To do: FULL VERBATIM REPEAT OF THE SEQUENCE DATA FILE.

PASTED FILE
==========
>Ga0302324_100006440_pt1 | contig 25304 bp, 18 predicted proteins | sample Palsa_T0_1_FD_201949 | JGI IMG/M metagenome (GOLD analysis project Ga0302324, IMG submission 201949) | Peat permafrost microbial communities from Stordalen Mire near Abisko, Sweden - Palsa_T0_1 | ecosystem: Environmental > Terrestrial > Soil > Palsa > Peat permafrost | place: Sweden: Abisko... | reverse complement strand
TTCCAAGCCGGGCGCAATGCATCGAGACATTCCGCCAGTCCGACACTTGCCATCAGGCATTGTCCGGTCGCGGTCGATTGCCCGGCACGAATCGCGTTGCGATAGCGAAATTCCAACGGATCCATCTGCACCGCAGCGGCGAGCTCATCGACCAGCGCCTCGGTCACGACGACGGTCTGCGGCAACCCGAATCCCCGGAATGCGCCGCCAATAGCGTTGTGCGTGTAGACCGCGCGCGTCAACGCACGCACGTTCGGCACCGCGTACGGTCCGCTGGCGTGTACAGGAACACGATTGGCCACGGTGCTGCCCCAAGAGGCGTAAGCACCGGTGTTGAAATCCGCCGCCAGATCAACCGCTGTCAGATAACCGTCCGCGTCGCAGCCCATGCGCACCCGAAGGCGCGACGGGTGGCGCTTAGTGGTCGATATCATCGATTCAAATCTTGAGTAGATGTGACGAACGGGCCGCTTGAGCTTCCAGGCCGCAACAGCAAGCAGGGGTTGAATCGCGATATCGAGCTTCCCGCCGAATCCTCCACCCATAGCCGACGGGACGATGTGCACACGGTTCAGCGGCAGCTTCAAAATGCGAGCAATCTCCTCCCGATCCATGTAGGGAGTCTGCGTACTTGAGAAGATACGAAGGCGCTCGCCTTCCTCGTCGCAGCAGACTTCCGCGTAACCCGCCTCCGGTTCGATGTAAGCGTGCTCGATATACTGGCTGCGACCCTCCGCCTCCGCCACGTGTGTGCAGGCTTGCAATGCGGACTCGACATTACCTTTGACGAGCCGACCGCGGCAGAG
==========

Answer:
>Ga0302324_100006440_pt1 | contig 25304 bp, 18 predicted proteins | sample Palsa_T0_1_FD_201949 | JGI IMG/M metagenome (GOLD analysis project Ga0302324, IMG submission 201949) | Peat permafrost microbial communities from Stordalen Mire near Abisko, Sweden - Palsa_T0_1 | ecosystem: Environmental > Terrestrial > Soil > Palsa > Peat permafrost | place: Sweden: Abisko... | reverse complement strand
TTCCAAGCCGGGCGCAATGCATCGAGACATTCCGCCAGTCCGACACTTGCCATCAGGCATTGTCCGGTCGCGGTCGATTGCCCGGCACGAATCGCGTTGCGATAGCGAAATTCCAACGGATCCATCTGCACCGCAGCGGCGAGCTCATCGACCAGCGCCTCGGTCACGACGACGGTCTGCGGCAACCCGAATCCCCGGAATGCGCCGCCAATAGCGTTGTGCGTGTAGACCGCGCGCGTCAACGCACGCACGTTCGGCACCGCGTACGGTCCGCTGGCGTGTACAGGAACACGATTGGCCACGGTGCTGCCCCAAGAGGCGTAAGCACCGGTGTTGAAATCCGCCGCCAGATCAACCGCTGTCAGATAACCGTCCGCGTCGCAGCCCATGCGCACCCGAAGGCGCGACGGGTGGCGCTTAGTGGTCGATATCATCGATTCAAATCTTGAGTAGATGTGACGAACGGGCCGCTTGAGCTTCCAGGCCGCAACAGCAAGCAGGGGTTGAATCGCGATATCGAGCTTCCCGCCGAATCCTCCACCCATAGCCGACGGGACGATGTGCACACGGTTCAGCGGCAGCTTCAAAATGCGAGCAATCTCCTCCCGATCCATGTAGGGAGTCTGCGTACTTGAGAAGATACGAAGGCGCTCGCCTTCCTCGTCGCAGCAGACTTCCGCGTAACCCGCCTCCGGTTCGATGTAAGCGTGCTCGATATACTGGCTGCGACCCTCCGCCTCCGCCACGTGTGTGCAGGCTTGCAATGCGGACTCGACATTACCTTTGACGAGCCGACCGCGGCAGAG